No one reading this needs an explanation of how men and women are different. It’s generally accepted that men, for the most part, are logical fixers and women are, overall, emotional nurturers. Men like to see things from an empirical point of view, cut to the chase, and get to the root of the problem and fix it. Women like to talk it out and be heard and validated and make sure everyone else is happy first. Effective communication and understanding these differences make for successful relationships. No surprise there, right?
During a pregnancy, women experience the spectrum of changes, from up and down emotions to up and down physical wellbeing. It’s not easy growing a baby. Obviously I don’t know from personal experience, but I have witnessed it first hand. The growing baby and uterus shove organs up and back, energy decreases, nausea and the feeling to pee increase, hormones run wild, and tears flow intermittently while watching The Voice.
The spectrum of changes during pregnancy for the man is essentially nonexistent. Some men get excited about a new addition on its way, some are fearful about being an adequate father and provider. Others don’t really feel like anything different is taking place, and won’t feel like anything different is happening until that baby has entered the world. I have experienced all of the above, but I can identify with the last one the most. Simply put, a man doesn’t experience a change in hormones like his woman does, no increase in belly and breast size like his woman, and no tears during The Voice… In fact, what’s The Voice? Change the channel to ESPN, will ya!
However, there is one thing that men do experience that many of us tend to not discuss: Fear and anxiety.
Fear??? But this is Birth Without Fear! And anxiety??? Like the kind you need help for?
Let me clarify.
A pregnant mom-to-be is very focused on how her pregnancy will go, and especially how the labor and birth will go. The woman wants to know her baby will arrive safely. The baby and the health of the baby are the number one priority. And that’s exactly how it should be. You spend 10 months growing a fertilized egg into a full term baby that cries and eats and poops and sleeps, and you have no choice but to be invested in how that baby is doing. That’s what moms do.
But for the man? The number one priority is his woman. That’s the person he is attracted to, fell in love with, considers a best friend, enjoys seeing naked and having sex with, and the person he wants to have all to himself. When something is wrong with his woman, he’s jumping to her aid, doing whatever he can to make her feel more comfortable, essentially taking control of the situation and fixing it like he instinctually knows how to do.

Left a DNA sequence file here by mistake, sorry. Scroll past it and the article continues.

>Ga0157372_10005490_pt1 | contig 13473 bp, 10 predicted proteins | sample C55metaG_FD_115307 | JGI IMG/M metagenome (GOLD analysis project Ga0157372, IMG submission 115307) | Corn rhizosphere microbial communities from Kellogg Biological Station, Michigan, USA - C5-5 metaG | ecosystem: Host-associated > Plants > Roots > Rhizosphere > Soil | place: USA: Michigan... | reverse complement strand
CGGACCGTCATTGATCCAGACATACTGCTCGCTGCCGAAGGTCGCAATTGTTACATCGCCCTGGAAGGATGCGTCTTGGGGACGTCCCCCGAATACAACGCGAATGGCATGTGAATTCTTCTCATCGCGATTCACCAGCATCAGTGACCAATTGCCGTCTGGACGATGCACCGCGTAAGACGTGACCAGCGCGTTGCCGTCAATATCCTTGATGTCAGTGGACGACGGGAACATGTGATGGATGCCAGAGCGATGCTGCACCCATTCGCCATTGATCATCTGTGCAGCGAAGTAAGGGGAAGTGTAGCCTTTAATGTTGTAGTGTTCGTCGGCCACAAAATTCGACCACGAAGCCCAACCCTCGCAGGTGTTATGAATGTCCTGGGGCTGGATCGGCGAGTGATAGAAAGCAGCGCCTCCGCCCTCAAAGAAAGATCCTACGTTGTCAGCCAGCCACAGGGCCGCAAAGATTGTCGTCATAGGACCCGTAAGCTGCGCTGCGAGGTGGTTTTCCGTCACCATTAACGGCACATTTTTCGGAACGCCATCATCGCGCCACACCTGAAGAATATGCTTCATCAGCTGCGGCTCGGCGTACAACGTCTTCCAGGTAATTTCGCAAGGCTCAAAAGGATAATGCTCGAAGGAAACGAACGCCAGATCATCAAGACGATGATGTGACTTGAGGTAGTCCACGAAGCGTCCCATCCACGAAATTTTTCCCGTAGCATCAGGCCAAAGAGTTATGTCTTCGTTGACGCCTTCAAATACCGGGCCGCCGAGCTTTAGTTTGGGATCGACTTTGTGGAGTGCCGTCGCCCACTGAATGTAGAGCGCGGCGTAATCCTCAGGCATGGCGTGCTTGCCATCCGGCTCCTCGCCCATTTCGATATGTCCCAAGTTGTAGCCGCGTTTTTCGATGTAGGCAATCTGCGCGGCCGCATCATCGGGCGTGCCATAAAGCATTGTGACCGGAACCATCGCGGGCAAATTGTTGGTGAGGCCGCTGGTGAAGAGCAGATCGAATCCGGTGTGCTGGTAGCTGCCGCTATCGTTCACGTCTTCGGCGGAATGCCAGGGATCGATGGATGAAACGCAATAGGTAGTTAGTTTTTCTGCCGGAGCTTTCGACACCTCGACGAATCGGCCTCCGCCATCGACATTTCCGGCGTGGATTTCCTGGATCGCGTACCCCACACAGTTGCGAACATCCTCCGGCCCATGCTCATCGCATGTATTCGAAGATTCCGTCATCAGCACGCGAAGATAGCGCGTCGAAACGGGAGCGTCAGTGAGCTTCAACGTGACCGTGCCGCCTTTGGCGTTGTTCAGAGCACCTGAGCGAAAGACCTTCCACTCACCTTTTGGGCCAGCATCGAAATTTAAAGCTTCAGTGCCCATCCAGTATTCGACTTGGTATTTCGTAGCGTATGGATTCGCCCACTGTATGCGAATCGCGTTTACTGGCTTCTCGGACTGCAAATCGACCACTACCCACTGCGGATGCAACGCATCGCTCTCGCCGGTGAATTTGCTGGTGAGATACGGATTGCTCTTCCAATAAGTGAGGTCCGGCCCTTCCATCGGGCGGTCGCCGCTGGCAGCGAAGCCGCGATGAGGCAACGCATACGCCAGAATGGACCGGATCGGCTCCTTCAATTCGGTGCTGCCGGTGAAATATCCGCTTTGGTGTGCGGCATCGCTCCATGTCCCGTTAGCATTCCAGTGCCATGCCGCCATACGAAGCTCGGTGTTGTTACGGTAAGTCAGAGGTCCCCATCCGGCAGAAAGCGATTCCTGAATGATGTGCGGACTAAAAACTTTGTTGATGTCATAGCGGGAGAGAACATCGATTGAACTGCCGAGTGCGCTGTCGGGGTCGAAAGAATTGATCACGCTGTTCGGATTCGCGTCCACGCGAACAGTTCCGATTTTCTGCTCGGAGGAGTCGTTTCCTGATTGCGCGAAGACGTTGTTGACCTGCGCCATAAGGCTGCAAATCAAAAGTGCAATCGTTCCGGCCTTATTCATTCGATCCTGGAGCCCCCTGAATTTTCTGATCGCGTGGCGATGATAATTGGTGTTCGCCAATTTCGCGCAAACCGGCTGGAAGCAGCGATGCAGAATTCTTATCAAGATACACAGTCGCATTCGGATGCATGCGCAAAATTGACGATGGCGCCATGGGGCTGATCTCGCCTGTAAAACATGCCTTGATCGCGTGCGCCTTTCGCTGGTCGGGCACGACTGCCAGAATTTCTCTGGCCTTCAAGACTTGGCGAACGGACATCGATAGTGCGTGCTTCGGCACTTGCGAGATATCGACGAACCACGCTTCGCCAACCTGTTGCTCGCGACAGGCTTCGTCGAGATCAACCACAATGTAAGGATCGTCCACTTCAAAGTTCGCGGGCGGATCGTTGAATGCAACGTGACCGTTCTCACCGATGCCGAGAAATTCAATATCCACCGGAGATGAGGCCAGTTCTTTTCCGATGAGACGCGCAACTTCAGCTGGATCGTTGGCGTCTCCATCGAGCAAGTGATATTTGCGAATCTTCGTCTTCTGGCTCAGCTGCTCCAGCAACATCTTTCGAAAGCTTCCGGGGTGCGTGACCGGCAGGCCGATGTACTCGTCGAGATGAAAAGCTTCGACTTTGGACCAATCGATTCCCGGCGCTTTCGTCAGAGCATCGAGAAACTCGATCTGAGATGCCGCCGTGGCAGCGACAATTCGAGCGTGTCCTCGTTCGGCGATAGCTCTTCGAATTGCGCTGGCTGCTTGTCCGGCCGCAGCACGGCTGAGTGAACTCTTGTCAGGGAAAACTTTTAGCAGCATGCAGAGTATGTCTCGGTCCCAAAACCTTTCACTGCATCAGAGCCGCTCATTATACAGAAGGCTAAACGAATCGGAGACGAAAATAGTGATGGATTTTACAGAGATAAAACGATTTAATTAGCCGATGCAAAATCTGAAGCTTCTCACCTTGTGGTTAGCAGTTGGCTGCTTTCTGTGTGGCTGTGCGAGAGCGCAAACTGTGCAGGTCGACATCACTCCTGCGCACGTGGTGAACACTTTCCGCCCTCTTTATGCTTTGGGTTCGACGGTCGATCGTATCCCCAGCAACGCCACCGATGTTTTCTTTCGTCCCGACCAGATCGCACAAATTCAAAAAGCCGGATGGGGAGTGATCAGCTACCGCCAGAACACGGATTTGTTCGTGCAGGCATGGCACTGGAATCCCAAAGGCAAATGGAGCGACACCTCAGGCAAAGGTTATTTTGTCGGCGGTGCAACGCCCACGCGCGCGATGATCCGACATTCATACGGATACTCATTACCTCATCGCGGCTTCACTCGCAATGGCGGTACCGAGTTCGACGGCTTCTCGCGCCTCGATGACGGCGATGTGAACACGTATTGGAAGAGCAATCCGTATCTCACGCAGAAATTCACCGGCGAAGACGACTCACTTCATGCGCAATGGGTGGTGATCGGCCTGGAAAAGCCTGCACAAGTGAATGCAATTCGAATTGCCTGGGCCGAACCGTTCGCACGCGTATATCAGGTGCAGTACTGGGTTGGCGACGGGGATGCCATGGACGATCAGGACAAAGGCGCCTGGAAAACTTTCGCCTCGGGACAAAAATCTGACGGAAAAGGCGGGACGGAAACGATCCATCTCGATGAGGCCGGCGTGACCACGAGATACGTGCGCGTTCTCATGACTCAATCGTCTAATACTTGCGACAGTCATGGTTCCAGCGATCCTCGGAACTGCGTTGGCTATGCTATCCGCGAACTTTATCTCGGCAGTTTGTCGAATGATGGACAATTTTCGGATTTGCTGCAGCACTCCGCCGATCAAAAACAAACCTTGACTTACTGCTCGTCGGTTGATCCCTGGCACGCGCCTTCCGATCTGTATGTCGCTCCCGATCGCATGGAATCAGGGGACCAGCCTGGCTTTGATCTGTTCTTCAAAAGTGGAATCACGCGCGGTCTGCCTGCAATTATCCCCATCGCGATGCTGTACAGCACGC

But when it comes to labor and birth, the man is rendered helpless to aid the woman in giving birth to that baby. Sure he can give support and offer encouragement, even provide a hand that his woman will threaten to shatter during those transition contractions. But the man can’t take the pain away, can’t speed up the labor, or give birth to the baby himself. What if there’s a complication? What if things don’t go as planned? What if something happens to his woman? It is a helpless feeling to go from always being in control, ready and able to fix the problem to being a powerless bystander who can physically do nothing to affect the outcome of his woman birthing that baby. And that can be a hand-wringing, scary feeling.
But it’s okay. It doesn’t make us men any less capable or competent in supporting our ladies in birthing a new baby into the world. It just makes us human.
The trick, as I have learned, is supporting your woman during the ups and downs of pregnancy, during the uncertainty of labor, during the life-altering moments of the birth, and knowing that while you may not have the ability to affect the outcome of labor and birth, you can certainly control how much of a rock you can be for her during the most vulnerable, yet empowering moments of her life.
No, it’s not analyzing the problem and coming up with ideas on how to streamline a better solution. It’s not busting open the toolbox and looking for the appropriate tool to fix whatever is broken. In fact, it’s not even fixing something. It’s simply being there, being supportive, being her positive emotional strength when she feels she has none left. Yes, it is different than what we’re used to. Yes, it might be a foreign concept. And yes, that’s exactly what your role, as a man, is during that baby’s journey into the big, bright, cold world.
And that’s a logical fact that you can control.
Photo Credit: Leilani Rogers, Photographer